Free Guy is Light-Hearted Take on Heavy Tech Issues

Perhaps the most refreshing part of the movie Free Guy is the neutral role technology plays in the story. Technology isn’t a dark muse, luring an otherwise innocent into darkness. Perhaps this is why Free Guy seems admirably human despite the fact the entire story is framed within or around a video game.

The central antagonist, Antwan (Taika Watiti, Jo Jo Rabbit, Hunt for the Wilderpeople) is just a flawed human being. He’s a greedy, power hungry human who is clever at getting things he wants. In fact, he doesn’t even appear to understand let alone appreciate technology’s benefits.

The good guys, in contrast, want to harness technology to serve the interests of their customers (or users). They are upset because they made poor decisions and weren’t clever enough to see their competitor for who he was.

Thus, the story (and story within a story) of Free Guy is more textured with human ambition, weakness, courage, and redemption. And it’s entertaining.

Don’t Take My IP!

Free Guy’s premise is both clever and interesting. Two smart, ambitious game designers come up with an Artificial Intelligence (AI) gaming platform that allows characters within the games to grow and evolve. They sell their technology to Antwan, a video game mogul, with ambitions to conquer the (gaming) world. Antwan’s tech firm Soonami dominates the video market with a massive multiplayer online video game called Free City.

Antwan buys and locks away the AI technology to avoid paying royalties to its creators, Keys (Joe Keery, Stranger Things, Molly’s Game) and Millie (Jodie Comer, Killing Eve). Keys is racked by guilt and self-loathing for allowing his brainchild to be banished to Soonami’s unused servers. Meanwhile, he watches as Antwan builds his first person shooter game into a global phenomenon.

But Millie figures out that Antwan has breached their contract. She suspects he has illegally incorporated their technology into the game. Antwan is not just locking them out of the industry – he is profiting off their intellectual property (IP). She is on a mission to expose him and covertly enters the game to find the proof.

When Non-Player Characters Play

Meanwhile, Guy (Ryan Reynolds, Deadpool films, The Hitman’s Bodyguard), a “non-player character” in the Free City game, begins to evolve. He is no longer satisfied with a life that involves inane repetition as different real world players run through brutal robber scenarios at his bank. As he becomes increasingly aware of the limits of his life inside the game, he stumbles across and becomes obsessed with Molotov Girl. Unbeknownst to Guy, Molotov Girl is Millie’s avatar.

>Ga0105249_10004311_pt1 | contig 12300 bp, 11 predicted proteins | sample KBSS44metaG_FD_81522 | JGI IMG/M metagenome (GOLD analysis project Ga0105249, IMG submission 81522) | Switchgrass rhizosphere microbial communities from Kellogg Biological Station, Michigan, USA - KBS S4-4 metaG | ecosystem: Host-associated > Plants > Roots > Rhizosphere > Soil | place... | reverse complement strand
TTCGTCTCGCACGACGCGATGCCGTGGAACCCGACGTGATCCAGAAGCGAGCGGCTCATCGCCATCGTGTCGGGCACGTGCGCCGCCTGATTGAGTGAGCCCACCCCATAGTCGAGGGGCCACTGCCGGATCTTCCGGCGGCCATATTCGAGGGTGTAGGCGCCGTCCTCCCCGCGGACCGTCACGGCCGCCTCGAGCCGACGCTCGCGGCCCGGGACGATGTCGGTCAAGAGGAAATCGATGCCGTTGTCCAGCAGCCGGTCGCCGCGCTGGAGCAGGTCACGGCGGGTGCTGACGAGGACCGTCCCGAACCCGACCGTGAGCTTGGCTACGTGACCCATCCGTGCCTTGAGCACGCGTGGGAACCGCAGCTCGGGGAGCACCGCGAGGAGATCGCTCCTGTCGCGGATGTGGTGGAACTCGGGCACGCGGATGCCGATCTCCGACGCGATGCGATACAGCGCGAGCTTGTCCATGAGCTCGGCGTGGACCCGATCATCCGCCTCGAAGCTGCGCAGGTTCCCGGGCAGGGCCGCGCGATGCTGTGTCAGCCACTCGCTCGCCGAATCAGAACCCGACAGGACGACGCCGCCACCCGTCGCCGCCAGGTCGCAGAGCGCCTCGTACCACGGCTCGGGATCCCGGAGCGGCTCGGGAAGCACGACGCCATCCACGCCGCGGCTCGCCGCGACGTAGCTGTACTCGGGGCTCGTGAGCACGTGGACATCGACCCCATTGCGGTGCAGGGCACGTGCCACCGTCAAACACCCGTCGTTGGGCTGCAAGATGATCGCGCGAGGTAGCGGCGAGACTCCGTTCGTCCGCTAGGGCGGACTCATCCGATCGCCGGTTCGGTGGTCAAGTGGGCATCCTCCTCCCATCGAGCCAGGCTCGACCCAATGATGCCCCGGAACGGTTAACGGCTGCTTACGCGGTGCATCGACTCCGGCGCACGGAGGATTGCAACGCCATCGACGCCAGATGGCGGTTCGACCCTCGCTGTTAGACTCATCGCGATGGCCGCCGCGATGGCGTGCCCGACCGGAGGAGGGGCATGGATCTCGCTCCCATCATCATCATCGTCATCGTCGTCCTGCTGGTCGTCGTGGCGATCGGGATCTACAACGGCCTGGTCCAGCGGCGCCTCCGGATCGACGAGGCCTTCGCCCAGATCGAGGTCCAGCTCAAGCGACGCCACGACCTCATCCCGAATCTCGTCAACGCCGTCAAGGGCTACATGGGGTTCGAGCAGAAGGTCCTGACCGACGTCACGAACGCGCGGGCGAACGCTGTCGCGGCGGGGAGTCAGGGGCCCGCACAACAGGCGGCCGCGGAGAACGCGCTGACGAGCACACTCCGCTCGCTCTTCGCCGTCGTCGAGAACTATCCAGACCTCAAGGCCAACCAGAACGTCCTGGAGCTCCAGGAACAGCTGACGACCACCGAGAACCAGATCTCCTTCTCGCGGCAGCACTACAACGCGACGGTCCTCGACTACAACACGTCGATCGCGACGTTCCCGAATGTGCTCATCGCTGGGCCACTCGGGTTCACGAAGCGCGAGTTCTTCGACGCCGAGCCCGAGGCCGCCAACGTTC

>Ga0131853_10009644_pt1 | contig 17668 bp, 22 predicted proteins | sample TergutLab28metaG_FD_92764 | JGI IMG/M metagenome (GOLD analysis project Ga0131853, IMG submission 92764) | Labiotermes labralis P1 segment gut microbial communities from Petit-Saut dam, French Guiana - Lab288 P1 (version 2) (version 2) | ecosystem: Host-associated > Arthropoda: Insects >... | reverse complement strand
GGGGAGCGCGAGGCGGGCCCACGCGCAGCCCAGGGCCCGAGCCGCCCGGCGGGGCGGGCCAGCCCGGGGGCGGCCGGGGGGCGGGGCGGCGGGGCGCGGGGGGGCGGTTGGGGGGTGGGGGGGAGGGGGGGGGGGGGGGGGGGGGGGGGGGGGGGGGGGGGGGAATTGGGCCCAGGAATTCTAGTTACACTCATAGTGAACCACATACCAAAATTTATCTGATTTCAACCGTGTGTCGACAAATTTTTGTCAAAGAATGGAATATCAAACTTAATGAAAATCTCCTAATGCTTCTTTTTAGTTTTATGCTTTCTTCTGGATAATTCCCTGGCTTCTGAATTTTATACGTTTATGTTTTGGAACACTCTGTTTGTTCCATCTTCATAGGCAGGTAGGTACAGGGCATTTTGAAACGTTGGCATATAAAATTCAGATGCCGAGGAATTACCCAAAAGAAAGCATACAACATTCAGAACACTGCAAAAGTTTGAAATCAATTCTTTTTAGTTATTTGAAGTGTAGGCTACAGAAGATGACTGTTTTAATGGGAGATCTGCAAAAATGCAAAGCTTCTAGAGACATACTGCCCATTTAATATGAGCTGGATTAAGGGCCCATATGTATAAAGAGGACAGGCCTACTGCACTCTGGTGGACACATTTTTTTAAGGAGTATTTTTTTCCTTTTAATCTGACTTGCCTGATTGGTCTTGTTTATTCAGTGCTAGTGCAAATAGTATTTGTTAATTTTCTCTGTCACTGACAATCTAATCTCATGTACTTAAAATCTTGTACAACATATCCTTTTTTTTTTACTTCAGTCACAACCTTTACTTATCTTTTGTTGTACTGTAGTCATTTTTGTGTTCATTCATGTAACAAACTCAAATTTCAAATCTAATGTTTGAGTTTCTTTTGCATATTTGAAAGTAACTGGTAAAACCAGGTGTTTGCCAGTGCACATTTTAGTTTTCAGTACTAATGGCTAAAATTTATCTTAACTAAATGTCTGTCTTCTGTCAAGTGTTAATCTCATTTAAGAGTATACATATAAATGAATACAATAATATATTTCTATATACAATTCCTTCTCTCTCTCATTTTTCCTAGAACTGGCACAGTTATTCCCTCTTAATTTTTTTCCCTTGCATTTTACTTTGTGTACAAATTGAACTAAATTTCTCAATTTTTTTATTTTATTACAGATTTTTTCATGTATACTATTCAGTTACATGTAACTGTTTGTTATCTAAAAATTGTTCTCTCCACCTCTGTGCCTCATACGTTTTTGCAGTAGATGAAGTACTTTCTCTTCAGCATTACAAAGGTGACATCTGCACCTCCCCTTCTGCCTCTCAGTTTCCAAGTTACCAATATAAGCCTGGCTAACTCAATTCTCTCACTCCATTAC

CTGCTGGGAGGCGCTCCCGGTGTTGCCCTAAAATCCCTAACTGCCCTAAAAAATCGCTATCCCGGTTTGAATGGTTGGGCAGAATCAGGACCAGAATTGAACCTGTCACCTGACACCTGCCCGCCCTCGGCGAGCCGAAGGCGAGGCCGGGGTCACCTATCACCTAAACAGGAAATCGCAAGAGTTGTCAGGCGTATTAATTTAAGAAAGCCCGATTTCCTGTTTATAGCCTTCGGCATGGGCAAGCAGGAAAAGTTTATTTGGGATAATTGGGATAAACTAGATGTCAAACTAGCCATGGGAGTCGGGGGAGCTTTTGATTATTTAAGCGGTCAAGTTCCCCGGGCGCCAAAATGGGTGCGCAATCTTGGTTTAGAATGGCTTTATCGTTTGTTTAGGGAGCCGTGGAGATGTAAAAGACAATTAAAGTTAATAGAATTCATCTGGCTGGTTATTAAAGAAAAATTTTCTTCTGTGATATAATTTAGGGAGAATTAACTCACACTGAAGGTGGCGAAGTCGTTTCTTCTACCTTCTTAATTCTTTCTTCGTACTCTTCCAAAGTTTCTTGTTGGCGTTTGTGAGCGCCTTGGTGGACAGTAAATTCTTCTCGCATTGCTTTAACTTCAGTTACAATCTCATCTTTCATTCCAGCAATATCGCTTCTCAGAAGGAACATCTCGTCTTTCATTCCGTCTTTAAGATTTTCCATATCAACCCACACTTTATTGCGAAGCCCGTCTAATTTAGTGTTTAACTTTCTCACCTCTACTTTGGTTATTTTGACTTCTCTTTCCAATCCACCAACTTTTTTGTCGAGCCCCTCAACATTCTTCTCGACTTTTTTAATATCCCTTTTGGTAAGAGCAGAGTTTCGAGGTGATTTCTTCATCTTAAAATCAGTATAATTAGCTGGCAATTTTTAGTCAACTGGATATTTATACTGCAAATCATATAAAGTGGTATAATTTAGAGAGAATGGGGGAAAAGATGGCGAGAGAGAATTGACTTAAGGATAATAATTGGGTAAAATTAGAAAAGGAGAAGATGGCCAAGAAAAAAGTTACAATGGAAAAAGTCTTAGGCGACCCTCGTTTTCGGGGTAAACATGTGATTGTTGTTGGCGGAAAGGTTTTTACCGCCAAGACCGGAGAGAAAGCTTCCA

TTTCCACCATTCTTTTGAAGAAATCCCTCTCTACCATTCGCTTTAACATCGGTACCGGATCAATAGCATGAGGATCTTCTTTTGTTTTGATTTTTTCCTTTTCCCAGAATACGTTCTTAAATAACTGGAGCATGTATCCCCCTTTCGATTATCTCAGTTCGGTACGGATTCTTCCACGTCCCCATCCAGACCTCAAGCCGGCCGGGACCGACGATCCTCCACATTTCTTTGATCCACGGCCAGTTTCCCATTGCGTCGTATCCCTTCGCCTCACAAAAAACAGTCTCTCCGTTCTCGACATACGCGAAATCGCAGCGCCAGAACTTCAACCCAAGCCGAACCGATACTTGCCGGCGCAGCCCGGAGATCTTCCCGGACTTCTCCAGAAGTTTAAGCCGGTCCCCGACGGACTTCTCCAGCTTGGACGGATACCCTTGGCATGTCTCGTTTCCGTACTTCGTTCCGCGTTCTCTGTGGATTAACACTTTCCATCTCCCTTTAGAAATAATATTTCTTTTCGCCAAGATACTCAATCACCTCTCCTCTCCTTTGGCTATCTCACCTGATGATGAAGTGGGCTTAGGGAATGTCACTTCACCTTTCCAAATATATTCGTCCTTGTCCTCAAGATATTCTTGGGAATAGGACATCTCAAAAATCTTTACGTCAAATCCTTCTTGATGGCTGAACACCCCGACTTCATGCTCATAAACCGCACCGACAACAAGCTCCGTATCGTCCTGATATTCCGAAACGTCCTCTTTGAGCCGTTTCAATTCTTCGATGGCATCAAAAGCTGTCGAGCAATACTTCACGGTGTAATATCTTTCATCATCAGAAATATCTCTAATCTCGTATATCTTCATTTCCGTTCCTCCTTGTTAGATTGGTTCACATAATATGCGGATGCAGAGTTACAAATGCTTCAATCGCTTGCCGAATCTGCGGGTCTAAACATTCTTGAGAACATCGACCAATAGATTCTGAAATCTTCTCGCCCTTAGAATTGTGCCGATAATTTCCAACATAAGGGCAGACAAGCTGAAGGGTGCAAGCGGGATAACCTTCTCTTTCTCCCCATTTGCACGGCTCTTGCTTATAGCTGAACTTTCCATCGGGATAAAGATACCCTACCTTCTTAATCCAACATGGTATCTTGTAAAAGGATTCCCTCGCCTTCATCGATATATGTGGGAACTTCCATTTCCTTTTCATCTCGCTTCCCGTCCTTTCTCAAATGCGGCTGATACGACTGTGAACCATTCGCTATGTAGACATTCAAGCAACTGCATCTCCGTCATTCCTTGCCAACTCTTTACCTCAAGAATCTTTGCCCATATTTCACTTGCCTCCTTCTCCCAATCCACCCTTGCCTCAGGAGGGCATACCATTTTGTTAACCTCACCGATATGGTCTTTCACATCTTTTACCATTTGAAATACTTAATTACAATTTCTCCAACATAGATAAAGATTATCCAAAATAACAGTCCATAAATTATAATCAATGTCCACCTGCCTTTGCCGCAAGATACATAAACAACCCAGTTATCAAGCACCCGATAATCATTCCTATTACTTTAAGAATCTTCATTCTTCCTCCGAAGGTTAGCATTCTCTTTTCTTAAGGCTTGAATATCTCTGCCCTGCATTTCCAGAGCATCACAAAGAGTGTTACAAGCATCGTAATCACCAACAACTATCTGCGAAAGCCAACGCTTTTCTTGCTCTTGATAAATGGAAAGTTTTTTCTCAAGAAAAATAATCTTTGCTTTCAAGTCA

Free Guy begins as parallel stories in two worlds – one “real” and the other designed. But as Guy acquires more self awareness, and feelings, the world inside and outside the game cleverly converges. This creates tension and confusion. Millie and Keys begin to wrestle with larger issues about life and the consequences of AI. What happens when a character develops aspirations and awareness beyond the original source code?

The question is never answered, but the actions of Keys, Millie, Guy, and ultimately Antwan provide different variations of an answer. None of their answers resolve the basic question.

Differing Entrepreneurial Aspirations

But Free Guy is much more than a question of the AI ethics. It also highlights how entrepreneurial aspirations differ.

The central story becomes an epic struggle between the violence and narcissism of games like Grand Theft Auto and more benign but equally challenging simulated reality games such as The Sims or SimCity. While the story clearly favors the Sims-like idealism creed by Millie and Keys, Free Guy falls just short of blind acceptance of the naive world of Guy and his friends.

Free Guy’s Clever, Light-Hearted Take on Tech

Overall, Free Guy is a clever, ultimately light hearted take on heavier issues that continue to define the technology sector. Technology, however, is kept in its place; it never overshadows the human foibles that make a good story. Thus, Free Guy remains entertaining, has enough action to keep the forward momentum going, and leaves enough unresolved space to keep audiences interested.

Samuel R. Staley, Ph.D., is director of the DeVoe L. Moore Center, a market-oriented think tank in the College of Social Sciences and Public Policy at Florida State University in Tallahassee and a Research Fellow at the Independent Institute.
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